Cape Town – As the controversy surrounding pit bulls continues across South Africa, a Cape Town community took matters into their own hands as they killed and set alight three pit bulls that attacked a young girl.
On Sunday, residents in Gatesville publicly killed and set alight the dogs.
This is after a young girl was viciously attacked by all three dogs.
The girl was bitten all over her body, and angry residents chased down two of the dogs and immediately stoned them to death.
The third dog was caught within minutes and also killed.
The dogs were then put beside each other and set alight.
In video footage and photos seen by IOL, a large crowd, including young children, could be seen standing at this scene as the pit bulls were burning.
Residents shouted in agreement as the dogs burnt.
“We are tired of these people wanting to parade with their pit bulls knowing they are a danger to society. It’s not enough our children are being slaughtered by vicious criminals, and brazen gangsters. Now we need to add pit bulls to the list, no. Just no,” a resident told IOL.
According to the Cape of Good Hope Society for the Prevention of Cruelty to Animals (SPCA), this was the second incident it was alerted to at the weekend.
Chief Inspector Jaco Pieterse confirmed a young girl was attacked on the Gatesville field and sustained severe injuries.
He said the girl was rushed to a nearby hospital for treatment.
“The community took matters into their own hands and attacked the dogs – stoning, stabbing, and hitting the animals with various objects before burning them to death.
“SPCA Inspector Jeffrey Mfini, who rushed to the scene after the SPCA received the report, found the dogs still burning. Mfini extinguished the fire, but all the animals succumbed to their injuries.
“The dogs’ bodies were taken to the SPCA premises in Grassy Park, where post-mortems will be conducted.
“We urge the public to contact the SPCA if a dog behaves aggressively or tries to bite someone. We will take the dog immediately. People must not take matters into their own hands – no animal deserves to endure brutality and suffering,” Pieterse said.
He also reminds the public that the Cape of Good Hope SPCA takes in any and all unwanted animals, and the organisation has an open admission policy. An animal will never be turned away, regardless of the breed.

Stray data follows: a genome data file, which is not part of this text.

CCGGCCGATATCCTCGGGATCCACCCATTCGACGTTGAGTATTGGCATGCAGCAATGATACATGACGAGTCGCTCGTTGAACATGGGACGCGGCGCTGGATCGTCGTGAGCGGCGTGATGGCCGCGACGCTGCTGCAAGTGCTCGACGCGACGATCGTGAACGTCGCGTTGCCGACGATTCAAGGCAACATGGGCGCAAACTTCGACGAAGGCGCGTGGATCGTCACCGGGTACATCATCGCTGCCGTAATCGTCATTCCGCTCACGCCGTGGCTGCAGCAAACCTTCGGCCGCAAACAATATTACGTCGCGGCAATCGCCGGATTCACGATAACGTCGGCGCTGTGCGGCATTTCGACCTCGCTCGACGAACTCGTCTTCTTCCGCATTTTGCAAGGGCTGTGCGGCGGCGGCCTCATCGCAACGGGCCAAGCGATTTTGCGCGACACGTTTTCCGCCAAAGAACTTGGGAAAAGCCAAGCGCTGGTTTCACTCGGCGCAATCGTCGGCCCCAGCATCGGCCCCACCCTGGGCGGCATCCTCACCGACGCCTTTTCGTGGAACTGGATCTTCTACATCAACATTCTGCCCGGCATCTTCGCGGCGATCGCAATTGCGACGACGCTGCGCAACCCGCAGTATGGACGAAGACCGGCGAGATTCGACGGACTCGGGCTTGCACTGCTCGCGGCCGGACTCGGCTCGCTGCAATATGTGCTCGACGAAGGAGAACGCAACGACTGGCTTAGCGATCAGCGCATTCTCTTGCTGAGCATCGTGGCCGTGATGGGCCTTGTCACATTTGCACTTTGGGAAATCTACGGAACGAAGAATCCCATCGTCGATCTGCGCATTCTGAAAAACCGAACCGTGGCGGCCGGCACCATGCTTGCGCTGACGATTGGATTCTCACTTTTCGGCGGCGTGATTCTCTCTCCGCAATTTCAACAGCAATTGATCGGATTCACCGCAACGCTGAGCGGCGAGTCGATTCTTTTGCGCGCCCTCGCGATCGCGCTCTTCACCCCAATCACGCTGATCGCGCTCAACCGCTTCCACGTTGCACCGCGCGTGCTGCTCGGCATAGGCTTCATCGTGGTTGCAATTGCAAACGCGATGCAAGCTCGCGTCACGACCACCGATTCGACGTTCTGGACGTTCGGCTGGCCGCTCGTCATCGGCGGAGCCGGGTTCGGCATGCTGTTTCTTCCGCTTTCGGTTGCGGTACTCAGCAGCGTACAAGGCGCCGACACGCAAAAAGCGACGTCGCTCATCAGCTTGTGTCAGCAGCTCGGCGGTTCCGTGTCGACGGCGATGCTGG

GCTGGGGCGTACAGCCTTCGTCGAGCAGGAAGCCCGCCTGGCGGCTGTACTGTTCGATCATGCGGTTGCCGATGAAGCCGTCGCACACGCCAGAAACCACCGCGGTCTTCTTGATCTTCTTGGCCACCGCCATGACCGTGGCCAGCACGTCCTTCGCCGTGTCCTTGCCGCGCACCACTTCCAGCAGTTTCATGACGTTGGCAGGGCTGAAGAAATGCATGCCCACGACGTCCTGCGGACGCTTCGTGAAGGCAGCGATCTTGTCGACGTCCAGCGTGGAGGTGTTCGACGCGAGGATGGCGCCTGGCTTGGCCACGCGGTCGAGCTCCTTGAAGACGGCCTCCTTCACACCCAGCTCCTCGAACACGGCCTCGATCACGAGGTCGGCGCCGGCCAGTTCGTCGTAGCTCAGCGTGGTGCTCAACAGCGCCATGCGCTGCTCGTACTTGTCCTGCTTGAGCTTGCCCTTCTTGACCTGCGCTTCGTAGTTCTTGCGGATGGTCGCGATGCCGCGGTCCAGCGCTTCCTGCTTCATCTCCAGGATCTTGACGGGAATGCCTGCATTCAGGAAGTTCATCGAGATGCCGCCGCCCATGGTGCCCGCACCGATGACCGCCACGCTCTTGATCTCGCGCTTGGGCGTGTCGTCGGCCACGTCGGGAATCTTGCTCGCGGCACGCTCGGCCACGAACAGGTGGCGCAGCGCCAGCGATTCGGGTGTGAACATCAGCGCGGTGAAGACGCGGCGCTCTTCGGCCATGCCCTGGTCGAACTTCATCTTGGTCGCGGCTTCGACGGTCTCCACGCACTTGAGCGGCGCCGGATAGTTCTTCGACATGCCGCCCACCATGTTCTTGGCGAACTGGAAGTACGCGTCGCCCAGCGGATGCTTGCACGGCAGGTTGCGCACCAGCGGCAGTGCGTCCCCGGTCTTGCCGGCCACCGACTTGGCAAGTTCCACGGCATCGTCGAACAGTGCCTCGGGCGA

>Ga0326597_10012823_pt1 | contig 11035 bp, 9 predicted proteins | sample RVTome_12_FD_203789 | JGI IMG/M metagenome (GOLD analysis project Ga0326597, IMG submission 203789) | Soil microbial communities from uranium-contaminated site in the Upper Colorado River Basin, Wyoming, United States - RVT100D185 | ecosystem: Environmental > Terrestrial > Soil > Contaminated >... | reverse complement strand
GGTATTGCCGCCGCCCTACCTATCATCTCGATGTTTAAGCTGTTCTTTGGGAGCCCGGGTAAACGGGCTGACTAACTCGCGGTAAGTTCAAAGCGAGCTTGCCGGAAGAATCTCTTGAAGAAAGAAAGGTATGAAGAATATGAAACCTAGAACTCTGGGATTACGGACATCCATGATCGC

“It is tragic that a child was harmed and, in turn, the animals were brutally attacked. No dog should be roaming the streets. Responsible pet owners ensure their animals are kept within their properties. If your home is not adequately fenced, don’t get a dog.
“Dog owners who wish to give their pit bulls to the SPCA should contact the Inspectorate on 021 700 4158/9 or 083 326 1604 after hours. Community members are also urged to report cruelty to animals to the same numbers,” Pieterse said.
In October, the Sizwe Kupelo Foundation, a non-profit organisation, that advocates for vulnerable children, called for the immediate ban of pit bulls following an attack which resulted in the death of a 10-year-old in Nelson Mandela Bay.
The petition has many South Africans divided as many are calling for the ban as more incidents of pit bulls are reported while others are rubbishing the petition in its entirety.
On Sunday in the Free State, a three-year-old was mauled to death by a pit bull in Henneman.
According to the provincial police spokesperson, Captain Stephen Thakeng, officers were called out at 9.30am.
“On arrival at the scene, members found a large group of community members already outside the yard. The three-year-old toddler was certified dead at the scene with severe injuries to the head.
“The dog was removed by its owner from the scene where the incident took place, but eventually was burned to death by the angry community,” Thakeng said in a statement.
Last week, 49 pit bulls were surrendered to the SPCA in Bloemfontein by their owners.
However, the Cape of Good Hope SPCA says it does not support the petition to ban or outlaw pit bulls but fully supports the motion to develop and implement stronger regulations/legislation regarding the keeping and breeding of the dogs.
“Although the SPCA movement’s mandate is the prevention of cruelty to animals and promoting good animal care, the SPCA also values human lives.
“Not only do people suffer from dog attacks, but other animals are also victims and have been mauled to death. In many instances, the aggressive animals themselves have also been subjected to extreme abuse and cruelty in the manner in which they are kept, trained and even killed.
“This is an issue where both human and animal lives have been placed in danger by irresponsible people who lack the skills and knowledge required to handle power breeds.
“The development and implementation of stronger regulations, such as compulsory sterilisation and permitting in order to keep power breeds, would be a step in the right direction.
“Compulsory sterilisation, at the cost of the owner, would assist in preventing power-breed puppies from being easily accessible to irresponsible people. Compulsory permitting would assist in being able to hold power breed owners accountable for their pets,” Pieterse added.